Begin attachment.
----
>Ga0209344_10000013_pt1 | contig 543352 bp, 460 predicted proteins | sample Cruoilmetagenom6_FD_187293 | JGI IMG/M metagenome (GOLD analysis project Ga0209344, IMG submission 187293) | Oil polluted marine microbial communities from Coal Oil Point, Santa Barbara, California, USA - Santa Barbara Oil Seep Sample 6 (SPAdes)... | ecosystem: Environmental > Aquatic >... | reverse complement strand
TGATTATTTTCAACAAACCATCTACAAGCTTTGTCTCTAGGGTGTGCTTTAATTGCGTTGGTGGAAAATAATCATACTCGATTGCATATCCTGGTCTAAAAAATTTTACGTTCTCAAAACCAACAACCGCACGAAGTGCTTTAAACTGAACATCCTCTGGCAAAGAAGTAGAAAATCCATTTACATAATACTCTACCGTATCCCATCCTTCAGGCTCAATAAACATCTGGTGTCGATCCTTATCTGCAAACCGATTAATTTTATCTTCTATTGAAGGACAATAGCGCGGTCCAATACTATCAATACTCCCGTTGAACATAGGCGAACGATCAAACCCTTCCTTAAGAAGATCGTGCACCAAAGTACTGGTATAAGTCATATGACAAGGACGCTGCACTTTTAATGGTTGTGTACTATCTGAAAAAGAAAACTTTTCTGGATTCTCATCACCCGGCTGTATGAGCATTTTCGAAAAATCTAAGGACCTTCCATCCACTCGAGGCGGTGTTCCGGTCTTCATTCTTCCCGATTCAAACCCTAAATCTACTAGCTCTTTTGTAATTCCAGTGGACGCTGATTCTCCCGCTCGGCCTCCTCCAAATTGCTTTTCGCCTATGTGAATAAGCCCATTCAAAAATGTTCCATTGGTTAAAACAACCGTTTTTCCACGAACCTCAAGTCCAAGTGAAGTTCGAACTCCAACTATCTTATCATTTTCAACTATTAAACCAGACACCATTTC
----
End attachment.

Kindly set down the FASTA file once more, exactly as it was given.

>Ga0209344_10000013_pt1 | contig 543352 bp, 460 predicted proteins | sample Cruoilmetagenom6_FD_187293 | JGI IMG/M metagenome (GOLD analysis project Ga0209344, IMG submission 187293) | Oil polluted marine microbial communities from Coal Oil Point, Santa Barbara, California, USA - Santa Barbara Oil Seep Sample 6 (SPAdes)... | ecosystem: Environmental > Aquatic >... | reverse complement strand
TGATTATTTTCAACAAACCATCTACAAGCTTTGTCTCTAGGGTGTGCTTTAATTGCGTTGGTGGAAAATAATCATACTCGATTGCATATCCTGGTCTAAAAAATTTTACGTTCTCAAAACCAACAACCGCACGAAGTGCTTTAAACTGAACATCCTCTGGCAAAGAAGTAGAAAATCCATTTACATAATACTCTACCGTATCCCATCCTTCAGGCTCAATAAACATCTGGTGTCGATCCTTATCTGCAAACCGATTAATTTTATCTTCTATTGAAGGACAATAGCGCGGTCCAATACTATCAATACTCCCGTTGAACATAGGCGAACGATCAAACCCTTCCTTAAGAAGATCGTGCACCAAAGTACTGGTATAAGTCATATGACAAGGACGCTGCACTTTTAATGGTTGTGTACTATCTGAAAAAGAAAACTTTTCTGGATTCTCATCACCCGGCTGTATGAGCATTTTCGAAAAATCTAAGGACCTTCCATCCACTCGAGGCGGTGTTCCGGTCTTCATTCTTCCCGATTCAAACCCTAAATCTACTAGCTCTTTTGTAATTCCAGTGGACGCTGATTCTCCCGCTCGGCCTCCTCCAAATTGCTTTTCGCCTATGTGAATAAGCCCATTCAAAAATGTTCCATTGGTTAAAACAACCGTTTTTCCACGAACCTCAAGTCCAAGTGAAGTTCGAACTCCAACTATCTTATCATTTTCAACTATTAAACCAGACACCATTTC